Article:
Twin ACE Cholesky with umxACE
The Multivariate ACE Cholesky is a core model in behavior genetics (Neale & Maes, 1996), and
umx implements this as
The ACE model decomposes phenotypic variance into Additive genetic (A), unique environmental (E) and, optionally, either common or shared-environment (C) or non-additive genetic effects (D). The latter restriction emerges due to a lack of degrees of freedom to simultaneously model C and D given only MZ and DZ twin pairs.
The Cholesky or lower-triangle decomposition ensure a model that is solvable, and also accounts for all the variance (with some restrictions) in the data. This model creates as many latent
E parameters as there are phenotypes, and, moving from left to right, decomposes the variance in each component into successively restricted factors (see Figure below).
|3 × 3 matrix-form of the Cholesky paths, with labels as applied by umxLabel.
|Multivariate ACE Cholesky model, showing the additive genetic component only (C and E take identical forms) and for one-twin only (each model in umxACE describes the A, C (or D), and E paths, constrained appropriately across the members of the pair, contingent on their zygosity.|
umxACE flexibly accepts either raw data or summary covariance data (in which case the user must also supply numbers of observations for the data sets). In an important capability, the model transparently handles ordinal (binary or multi-level ordered factor data) inputs, and can handle mixtures of continuous, binary, and ordinal data in any combination. In terms of loss function, FIML and WLS are supported. On the roadmap, is handling Tobit modeling.
umxACE also supports weighting individual data rows. In this case, the model is estimated for each row individually, then each row’s likelihood is multiplied by its weight, and these are summed to form the model likelihood (the target for the optimizer). This feature is currently used to implement non-linear
umxACE supports varying the DZ genetic association (defaulting to .5) to allow exploring assortative mating effects, as well as varying the DZ “C” factor from 1 (the default for modeling family-level effects shared 100% by twins in a pair), to .25 to model dominance effects.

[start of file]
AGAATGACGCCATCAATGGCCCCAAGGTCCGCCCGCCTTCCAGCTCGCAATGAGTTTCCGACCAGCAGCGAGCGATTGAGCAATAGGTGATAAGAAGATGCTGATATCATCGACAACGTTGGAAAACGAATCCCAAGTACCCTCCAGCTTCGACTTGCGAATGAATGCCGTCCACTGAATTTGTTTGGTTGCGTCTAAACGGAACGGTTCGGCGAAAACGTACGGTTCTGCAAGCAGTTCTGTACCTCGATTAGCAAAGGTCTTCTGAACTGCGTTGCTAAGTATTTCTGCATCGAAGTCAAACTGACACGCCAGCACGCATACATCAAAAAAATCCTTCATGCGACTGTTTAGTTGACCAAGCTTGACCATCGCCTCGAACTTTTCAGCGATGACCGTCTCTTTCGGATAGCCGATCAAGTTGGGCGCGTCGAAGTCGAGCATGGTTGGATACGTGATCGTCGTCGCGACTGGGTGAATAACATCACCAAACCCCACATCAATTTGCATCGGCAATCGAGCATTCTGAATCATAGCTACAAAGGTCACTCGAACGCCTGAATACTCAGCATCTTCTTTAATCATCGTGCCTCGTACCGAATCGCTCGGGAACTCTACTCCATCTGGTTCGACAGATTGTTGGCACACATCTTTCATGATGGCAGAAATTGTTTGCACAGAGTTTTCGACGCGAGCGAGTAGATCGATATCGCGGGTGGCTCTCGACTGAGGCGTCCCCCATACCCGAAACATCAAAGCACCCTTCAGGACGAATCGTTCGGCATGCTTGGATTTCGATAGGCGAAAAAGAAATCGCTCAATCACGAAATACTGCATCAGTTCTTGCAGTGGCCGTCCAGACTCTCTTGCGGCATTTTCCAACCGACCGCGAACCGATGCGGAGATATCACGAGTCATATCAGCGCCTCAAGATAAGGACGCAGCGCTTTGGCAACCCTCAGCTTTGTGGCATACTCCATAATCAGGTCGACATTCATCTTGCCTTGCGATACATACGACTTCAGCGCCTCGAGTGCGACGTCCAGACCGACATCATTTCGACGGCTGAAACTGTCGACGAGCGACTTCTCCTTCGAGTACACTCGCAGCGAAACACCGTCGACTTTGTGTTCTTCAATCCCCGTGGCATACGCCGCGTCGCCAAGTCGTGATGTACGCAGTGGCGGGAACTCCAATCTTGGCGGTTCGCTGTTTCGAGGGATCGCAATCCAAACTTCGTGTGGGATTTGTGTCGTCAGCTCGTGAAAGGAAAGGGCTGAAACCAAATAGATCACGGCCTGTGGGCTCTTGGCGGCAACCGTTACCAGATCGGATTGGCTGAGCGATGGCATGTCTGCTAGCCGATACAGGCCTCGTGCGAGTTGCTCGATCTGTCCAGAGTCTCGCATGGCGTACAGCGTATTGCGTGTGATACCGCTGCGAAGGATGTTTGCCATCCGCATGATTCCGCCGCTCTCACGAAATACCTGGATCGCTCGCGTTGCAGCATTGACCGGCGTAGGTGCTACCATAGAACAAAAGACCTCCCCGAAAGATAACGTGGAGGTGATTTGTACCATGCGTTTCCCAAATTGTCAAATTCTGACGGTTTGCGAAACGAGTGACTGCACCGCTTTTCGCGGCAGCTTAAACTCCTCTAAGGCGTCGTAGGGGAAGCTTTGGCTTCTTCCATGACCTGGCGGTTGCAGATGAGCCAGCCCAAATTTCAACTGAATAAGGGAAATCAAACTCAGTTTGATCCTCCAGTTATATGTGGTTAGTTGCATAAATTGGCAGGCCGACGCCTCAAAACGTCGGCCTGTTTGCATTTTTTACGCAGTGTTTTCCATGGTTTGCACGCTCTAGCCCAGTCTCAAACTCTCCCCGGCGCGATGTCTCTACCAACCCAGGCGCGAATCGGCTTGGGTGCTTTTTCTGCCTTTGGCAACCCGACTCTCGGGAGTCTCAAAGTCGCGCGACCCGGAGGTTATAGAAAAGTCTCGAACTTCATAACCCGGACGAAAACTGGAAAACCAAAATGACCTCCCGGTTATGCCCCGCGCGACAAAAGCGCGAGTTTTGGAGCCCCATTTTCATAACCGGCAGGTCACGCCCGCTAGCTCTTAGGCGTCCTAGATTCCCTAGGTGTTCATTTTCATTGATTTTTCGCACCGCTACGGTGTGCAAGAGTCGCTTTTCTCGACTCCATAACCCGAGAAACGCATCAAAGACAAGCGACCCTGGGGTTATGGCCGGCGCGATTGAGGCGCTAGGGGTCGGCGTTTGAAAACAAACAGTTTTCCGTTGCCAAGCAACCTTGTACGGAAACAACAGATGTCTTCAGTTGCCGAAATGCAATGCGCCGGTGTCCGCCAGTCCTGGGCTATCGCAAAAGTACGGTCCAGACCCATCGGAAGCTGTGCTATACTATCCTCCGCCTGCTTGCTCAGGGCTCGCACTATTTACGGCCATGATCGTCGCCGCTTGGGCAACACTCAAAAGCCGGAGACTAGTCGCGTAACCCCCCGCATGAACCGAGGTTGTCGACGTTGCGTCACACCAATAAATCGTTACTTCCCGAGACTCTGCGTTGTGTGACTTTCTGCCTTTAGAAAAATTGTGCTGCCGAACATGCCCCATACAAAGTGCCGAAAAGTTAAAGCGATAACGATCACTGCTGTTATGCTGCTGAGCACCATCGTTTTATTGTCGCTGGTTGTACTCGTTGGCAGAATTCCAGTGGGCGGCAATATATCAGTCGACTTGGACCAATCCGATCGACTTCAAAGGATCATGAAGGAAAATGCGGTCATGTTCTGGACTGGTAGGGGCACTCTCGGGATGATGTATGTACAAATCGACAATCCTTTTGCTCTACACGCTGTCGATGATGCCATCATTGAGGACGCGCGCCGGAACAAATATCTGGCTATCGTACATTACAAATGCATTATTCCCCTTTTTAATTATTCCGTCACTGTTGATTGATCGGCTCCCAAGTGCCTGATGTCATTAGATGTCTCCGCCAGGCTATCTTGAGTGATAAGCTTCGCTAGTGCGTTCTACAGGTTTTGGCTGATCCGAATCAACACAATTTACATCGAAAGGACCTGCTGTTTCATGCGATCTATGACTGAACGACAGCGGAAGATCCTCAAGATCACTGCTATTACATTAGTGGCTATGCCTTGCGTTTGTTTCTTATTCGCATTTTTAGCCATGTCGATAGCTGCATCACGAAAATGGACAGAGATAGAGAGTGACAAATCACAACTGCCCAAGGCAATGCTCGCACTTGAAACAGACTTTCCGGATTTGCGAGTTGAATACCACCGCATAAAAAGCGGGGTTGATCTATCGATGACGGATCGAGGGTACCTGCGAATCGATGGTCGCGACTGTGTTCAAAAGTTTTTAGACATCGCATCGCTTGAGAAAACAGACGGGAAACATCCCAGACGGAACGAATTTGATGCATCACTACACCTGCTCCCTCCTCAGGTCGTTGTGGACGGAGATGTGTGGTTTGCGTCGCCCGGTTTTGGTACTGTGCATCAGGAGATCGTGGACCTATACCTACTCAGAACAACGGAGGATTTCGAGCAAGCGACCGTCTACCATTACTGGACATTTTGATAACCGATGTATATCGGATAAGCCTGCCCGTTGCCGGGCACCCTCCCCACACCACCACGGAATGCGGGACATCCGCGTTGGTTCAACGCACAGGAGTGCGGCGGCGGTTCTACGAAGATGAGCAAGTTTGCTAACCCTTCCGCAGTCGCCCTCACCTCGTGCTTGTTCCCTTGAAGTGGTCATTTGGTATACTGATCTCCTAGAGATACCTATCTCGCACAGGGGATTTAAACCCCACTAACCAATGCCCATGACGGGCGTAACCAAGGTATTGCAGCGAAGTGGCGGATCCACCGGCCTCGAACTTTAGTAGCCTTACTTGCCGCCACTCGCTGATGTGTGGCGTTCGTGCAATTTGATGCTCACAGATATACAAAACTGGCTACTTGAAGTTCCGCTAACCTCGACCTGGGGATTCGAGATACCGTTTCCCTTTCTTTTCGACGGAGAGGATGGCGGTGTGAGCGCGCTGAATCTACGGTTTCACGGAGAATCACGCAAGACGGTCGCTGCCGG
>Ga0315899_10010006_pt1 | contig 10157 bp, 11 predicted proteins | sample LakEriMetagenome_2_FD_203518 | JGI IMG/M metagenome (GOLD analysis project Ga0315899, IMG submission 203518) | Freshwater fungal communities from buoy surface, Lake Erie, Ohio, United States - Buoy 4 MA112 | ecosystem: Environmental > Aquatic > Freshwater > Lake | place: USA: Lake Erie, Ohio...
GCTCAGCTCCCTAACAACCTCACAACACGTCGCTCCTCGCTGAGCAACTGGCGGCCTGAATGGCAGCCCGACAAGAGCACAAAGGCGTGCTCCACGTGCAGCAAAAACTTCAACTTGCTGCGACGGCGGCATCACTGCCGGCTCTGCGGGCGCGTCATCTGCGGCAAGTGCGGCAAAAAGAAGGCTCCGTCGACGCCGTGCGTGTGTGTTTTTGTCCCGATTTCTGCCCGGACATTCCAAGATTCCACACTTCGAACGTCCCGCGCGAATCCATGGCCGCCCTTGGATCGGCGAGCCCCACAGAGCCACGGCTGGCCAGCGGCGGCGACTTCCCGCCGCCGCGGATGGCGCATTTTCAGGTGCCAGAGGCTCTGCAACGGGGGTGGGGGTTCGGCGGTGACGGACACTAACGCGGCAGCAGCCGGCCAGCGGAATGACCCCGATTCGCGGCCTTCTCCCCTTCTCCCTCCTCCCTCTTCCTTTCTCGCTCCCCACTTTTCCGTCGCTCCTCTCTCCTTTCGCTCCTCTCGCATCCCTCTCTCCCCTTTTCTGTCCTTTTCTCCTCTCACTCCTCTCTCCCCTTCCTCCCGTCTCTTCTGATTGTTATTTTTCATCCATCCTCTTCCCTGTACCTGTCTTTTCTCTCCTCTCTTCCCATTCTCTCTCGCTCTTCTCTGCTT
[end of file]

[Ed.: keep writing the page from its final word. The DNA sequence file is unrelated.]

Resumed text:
Interpretation and graphing
Models built by
umxACE are able to be plotted and summarized using
umxSummary can report A, C, and E path-coefficients, along with model fit indices, and genetic correlations (Rg = TRUE).
plot is extended by
umx to handle graphical reporting of ACE models, laying out models as seen in Figure 2.
We first set up data for a summary-data ACE analysis of weight data (using a built-in example dataset from Nick Martin’s Australian twin sample:
require(umx); data(twinData) dz = subset(twinData, zygosity == "DZFF" & cohort == "younger") mz = subset(twinData, zygosity == "MZFF" & cohort == "younger")
The next line shows how
umxACE allows the user to easily build an ACE model with a single function call.
umx will give some feedback, noting that the variables are continuous and that the data have been treated as raw.
We could conduct this same modeling using only covariance data, offering up suitable covariance matrices to
dzData, and entering the number of subjects in each via
m1 = umxACE(selDVs = c("wt"), sep = "", dzData = dz, mzData = mz)
By default the model will run itself
You can plot with:
plot(m1) # output shown below
umxSummary provides a summary table:
-2 × log(Likelihood) = 12186.28 (df = 4)
By default the report table is written to the console in markdown-format. By setting report = “html”, the user can request a rendered html be opened in the default browser. Whether the parameter table is standardized or not is set using the
showStd = TRUE parameter (the default). The user can request the genetic correlations with
showRg = TRUE (the default is FALSE). If Confidence intervals have been computed, these can be displayed with
CIs = TRUE.
The user can control the precision of output with the digits = parameter. The umxSummary function can also call the plot in line (
file = "name"). More advanced features include that the function can also return the standardized model (
returnStd = TRUE). A model fit comparison can also be requested by offering up the comparison model in comparison = model.
The help (
?umxACE) for umxACE gives extensive examples, including binary, ordinal, and joint data setup and analysis.